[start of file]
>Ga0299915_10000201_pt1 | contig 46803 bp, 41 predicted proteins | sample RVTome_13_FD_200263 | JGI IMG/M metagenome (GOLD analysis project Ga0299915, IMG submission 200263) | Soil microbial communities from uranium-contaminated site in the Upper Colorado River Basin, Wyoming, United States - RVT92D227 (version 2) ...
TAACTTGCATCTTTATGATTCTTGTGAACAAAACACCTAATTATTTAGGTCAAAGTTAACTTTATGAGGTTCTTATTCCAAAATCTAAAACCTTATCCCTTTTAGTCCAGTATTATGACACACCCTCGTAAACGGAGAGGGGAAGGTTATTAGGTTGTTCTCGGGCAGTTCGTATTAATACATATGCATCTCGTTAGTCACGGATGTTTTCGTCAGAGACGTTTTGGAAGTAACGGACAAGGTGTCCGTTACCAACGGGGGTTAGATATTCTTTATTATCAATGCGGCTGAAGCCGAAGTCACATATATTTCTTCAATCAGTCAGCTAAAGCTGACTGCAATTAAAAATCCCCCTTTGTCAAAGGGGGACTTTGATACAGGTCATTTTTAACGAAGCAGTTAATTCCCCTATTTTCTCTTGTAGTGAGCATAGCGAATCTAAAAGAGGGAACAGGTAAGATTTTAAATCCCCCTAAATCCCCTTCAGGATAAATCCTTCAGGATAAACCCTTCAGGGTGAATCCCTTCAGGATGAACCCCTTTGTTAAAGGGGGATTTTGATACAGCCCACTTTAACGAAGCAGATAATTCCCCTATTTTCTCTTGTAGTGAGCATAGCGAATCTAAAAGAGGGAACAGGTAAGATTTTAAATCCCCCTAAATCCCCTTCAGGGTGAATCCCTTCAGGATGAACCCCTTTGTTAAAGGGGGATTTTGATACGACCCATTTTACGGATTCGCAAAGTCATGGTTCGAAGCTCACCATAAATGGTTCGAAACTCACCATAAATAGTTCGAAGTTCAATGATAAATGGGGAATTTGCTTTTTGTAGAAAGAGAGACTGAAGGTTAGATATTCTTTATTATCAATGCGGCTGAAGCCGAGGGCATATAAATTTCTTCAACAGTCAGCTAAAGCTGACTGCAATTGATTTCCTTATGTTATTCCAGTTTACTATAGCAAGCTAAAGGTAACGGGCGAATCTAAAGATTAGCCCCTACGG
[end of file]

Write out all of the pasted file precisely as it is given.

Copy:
>Ga0299915_10000201_pt1 | contig 46803 bp, 41 predicted proteins | sample RVTome_13_FD_200263 | JGI IMG/M metagenome (GOLD analysis project Ga0299915, IMG submission 200263) | Soil microbial communities from uranium-contaminated site in the Upper Colorado River Basin, Wyoming, United States - RVT92D227 (version 2) ...
TAACTTGCATCTTTATGATTCTTGTGAACAAAACACCTAATTATTTAGGTCAAAGTTAACTTTATGAGGTTCTTATTCCAAAATCTAAAACCTTATCCCTTTTAGTCCAGTATTATGACACACCCTCGTAAACGGAGAGGGGAAGGTTATTAGGTTGTTCTCGGGCAGTTCGTATTAATACATATGCATCTCGTTAGTCACGGATGTTTTCGTCAGAGACGTTTTGGAAGTAACGGACAAGGTGTCCGTTACCAACGGGGGTTAGATATTCTTTATTATCAATGCGGCTGAAGCCGAAGTCACATATATTTCTTCAATCAGTCAGCTAAAGCTGACTGCAATTAAAAATCCCCCTTTGTCAAAGGGGGACTTTGATACAGGTCATTTTTAACGAAGCAGTTAATTCCCCTATTTTCTCTTGTAGTGAGCATAGCGAATCTAAAAGAGGGAACAGGTAAGATTTTAAATCCCCCTAAATCCCCTTCAGGATAAATCCTTCAGGATAAACCCTTCAGGGTGAATCCCTTCAGGATGAACCCCTTTGTTAAAGGGGGATTTTGATACAGCCCACTTTAACGAAGCAGATAATTCCCCTATTTTCTCTTGTAGTGAGCATAGCGAATCTAAAAGAGGGAACAGGTAAGATTTTAAATCCCCCTAAATCCCCTTCAGGGTGAATCCCTTCAGGATGAACCCCTTTGTTAAAGGGGGATTTTGATACGACCCATTTTACGGATTCGCAAAGTCATGGTTCGAAGCTCACCATAAATGGTTCGAAACTCACCATAAATAGTTCGAAGTTCAATGATAAATGGGGAATTTGCTTTTTGTAGAAAGAGAGACTGAAGGTTAGATATTCTTTATTATCAATGCGGCTGAAGCCGAGGGCATATAAATTTCTTCAACAGTCAGCTAAAGCTGACTGCAATTGATTTCCTTATGTTATTCCAGTTTACTATAGCAAGCTAAAGGTAACGGGCGAATCTAAAGATTAGCCCCTACGG